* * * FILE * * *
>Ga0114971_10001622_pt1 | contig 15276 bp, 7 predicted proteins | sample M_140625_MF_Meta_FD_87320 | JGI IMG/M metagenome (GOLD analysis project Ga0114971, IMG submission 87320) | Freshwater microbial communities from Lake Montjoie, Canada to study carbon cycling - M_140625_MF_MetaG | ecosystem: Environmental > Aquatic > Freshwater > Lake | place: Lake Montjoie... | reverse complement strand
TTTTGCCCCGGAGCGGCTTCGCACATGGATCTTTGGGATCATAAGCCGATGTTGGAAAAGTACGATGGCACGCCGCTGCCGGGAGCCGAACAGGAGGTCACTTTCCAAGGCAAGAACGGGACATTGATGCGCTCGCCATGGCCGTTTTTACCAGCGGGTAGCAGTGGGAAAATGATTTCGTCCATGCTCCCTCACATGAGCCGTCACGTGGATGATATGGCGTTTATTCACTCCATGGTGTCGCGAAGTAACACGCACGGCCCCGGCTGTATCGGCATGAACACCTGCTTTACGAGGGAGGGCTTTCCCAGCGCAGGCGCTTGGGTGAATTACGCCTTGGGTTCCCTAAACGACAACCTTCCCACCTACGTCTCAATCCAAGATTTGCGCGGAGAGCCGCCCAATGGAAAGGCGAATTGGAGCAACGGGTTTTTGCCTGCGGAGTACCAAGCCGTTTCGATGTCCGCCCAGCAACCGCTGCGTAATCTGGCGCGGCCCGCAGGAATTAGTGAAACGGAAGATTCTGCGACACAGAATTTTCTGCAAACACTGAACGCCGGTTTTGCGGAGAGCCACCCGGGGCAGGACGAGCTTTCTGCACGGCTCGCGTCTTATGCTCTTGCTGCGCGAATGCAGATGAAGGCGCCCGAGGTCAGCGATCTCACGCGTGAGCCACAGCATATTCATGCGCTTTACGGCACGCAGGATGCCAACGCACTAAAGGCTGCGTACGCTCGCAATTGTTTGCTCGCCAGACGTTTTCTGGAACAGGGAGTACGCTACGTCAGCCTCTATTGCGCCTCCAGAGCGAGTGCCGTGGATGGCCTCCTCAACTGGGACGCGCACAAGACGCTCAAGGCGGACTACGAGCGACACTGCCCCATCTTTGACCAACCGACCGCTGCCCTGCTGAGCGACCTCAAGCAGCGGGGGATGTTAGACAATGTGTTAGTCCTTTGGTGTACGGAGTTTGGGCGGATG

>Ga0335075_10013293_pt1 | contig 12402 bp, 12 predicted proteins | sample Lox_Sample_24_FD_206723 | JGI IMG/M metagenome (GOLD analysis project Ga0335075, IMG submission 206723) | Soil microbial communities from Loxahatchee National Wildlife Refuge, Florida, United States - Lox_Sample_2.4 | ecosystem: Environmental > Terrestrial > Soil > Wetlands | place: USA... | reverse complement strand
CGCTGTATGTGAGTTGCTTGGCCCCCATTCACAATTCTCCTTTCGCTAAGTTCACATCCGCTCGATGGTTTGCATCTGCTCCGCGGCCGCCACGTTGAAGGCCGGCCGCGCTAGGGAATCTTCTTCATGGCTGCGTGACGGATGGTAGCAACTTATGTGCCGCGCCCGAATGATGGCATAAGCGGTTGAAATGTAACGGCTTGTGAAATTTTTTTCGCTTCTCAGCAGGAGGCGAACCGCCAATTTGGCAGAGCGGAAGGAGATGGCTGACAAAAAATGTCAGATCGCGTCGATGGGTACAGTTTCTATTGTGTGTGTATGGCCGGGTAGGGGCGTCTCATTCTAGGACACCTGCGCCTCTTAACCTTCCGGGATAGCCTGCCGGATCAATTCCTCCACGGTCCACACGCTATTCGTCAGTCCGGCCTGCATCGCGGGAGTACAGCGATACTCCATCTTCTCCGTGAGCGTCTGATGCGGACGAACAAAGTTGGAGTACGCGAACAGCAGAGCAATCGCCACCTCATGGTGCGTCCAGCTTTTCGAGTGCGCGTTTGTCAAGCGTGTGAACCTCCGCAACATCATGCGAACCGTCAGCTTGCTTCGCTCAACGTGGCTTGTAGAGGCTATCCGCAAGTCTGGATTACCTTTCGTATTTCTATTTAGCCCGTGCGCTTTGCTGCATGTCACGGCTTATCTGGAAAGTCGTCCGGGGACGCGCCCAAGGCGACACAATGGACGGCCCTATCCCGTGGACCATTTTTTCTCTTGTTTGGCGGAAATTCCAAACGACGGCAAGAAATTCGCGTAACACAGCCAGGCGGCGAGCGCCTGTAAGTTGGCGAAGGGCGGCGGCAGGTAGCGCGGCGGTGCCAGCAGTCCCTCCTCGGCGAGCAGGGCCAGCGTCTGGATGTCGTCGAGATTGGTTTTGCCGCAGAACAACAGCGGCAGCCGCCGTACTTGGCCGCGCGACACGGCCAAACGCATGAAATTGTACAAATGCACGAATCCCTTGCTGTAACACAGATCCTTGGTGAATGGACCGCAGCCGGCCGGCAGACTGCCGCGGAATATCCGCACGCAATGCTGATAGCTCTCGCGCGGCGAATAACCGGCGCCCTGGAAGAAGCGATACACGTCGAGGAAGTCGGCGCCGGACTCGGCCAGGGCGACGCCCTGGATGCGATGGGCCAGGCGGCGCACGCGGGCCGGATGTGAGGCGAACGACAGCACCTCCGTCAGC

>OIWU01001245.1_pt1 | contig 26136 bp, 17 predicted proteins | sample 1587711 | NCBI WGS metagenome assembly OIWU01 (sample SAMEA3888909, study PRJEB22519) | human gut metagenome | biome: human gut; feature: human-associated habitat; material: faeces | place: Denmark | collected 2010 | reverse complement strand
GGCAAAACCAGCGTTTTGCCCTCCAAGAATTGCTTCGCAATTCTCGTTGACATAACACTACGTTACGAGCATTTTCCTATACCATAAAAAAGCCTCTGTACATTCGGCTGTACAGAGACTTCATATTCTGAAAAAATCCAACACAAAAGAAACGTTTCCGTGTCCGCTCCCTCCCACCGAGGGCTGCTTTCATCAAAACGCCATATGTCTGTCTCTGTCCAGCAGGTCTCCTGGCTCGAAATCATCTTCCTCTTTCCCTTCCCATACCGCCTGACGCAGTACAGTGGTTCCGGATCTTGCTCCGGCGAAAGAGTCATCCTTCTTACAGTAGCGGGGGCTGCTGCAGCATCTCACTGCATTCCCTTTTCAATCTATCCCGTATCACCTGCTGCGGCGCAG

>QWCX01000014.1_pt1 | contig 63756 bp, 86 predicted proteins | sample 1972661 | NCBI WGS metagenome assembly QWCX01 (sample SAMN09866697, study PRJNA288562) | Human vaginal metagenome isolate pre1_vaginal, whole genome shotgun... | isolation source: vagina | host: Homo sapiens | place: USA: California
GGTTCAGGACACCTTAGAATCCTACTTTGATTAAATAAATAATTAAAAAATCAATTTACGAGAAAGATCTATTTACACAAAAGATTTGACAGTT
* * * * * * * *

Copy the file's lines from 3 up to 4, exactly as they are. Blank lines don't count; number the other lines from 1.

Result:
>Ga0335075_10013293_pt1 | contig 12402 bp, 12 predicted proteins | sample Lox_Sample_24_FD_206723 | JGI IMG/M metagenome (GOLD analysis project Ga0335075, IMG submission 206723) | Soil microbial communities from Loxahatchee National Wildlife Refuge, Florida, United States - Lox_Sample_2.4 | ecosystem: Environmental > Terrestrial > Soil > Wetlands | place: USA... | reverse complement strand
CGCTGTATGTGAGTTGCTTGGCCCCCATTCACAATTCTCCTTTCGCTAAGTTCACATCCGCTCGATGGTTTGCATCTGCTCCGCGGCCGCCACGTTGAAGGCCGGCCGCGCTAGGGAATCTTCTTCATGGCTGCGTGACGGATGGTAGCAACTTATGTGCCGCGCCCGAATGATGGCATAAGCGGTTGAAATGTAACGGCTTGTGAAATTTTTTTCGCTTCTCAGCAGGAGGCGAACCGCCAATTTGGCAGAGCGGAAGGAGATGGCTGACAAAAAATGTCAGATCGCGTCGATGGGTACAGTTTCTATTGTGTGTGTATGGCCGGGTAGGGGCGTCTCATTCTAGGACACCTGCGCCTCTTAACCTTCCGGGATAGCCTGCCGGATCAATTCCTCCACGGTCCACACGCTATTCGTCAGTCCGGCCTGCATCGCGGGAGTACAGCGATACTCCATCTTCTCCGTGAGCGTCTGATGCGGACGAACAAAGTTGGAGTACGCGAACAGCAGAGCAATCGCCACCTCATGGTGCGTCCAGCTTTTCGAGTGCGCGTTTGTCAAGCGTGTGAACCTCCGCAACATCATGCGAACCGTCAGCTTGCTTCGCTCAACGTGGCTTGTAGAGGCTATCCGCAAGTCTGGATTACCTTTCGTATTTCTATTTAGCCCGTGCGCTTTGCTGCATGTCACGGCTTATCTGGAAAGTCGTCCGGGGACGCGCCCAAGGCGACACAATGGACGGCCCTATCCCGTGGACCATTTTTTCTCTTGTTTGGCGGAAATTCCAAACGACGGCAAGAAATTCGCGTAACACAGCCAGGCGGCGAGCGCCTGTAAGTTGGCGAAGGGCGGCGGCAGGTAGCGCGGCGGTGCCAGCAGTCCCTCCTCGGCGAGCAGGGCCAGCGTCTGGATGTCGTCGAGATTGGTTTTGCCGCAGAACAACAGCGGCAGCCGCCGTACTTGGCCGCGCGACACGGCCAAACGCATGAAATTGTACAAATGCACGAATCCCTTGCTGTAACACAGATCCTTGGTGAATGGACCGCAGCCGGCCGGCAGACTGCCGCGGAATATCCGCACGCAATGCTGATAGCTCTCGCGCGGCGAATAACCGGCGCCCTGGAAGAAGCGATACACGTCGAGGAAGTCGGCGCCGGACTCGGCCAGGGCGACGCCCTGGATGCGATGGGCCAGGCGGCGCACGCGGGCCGGATGTGAGGCGAACGACAGCACCTCCGTCAGC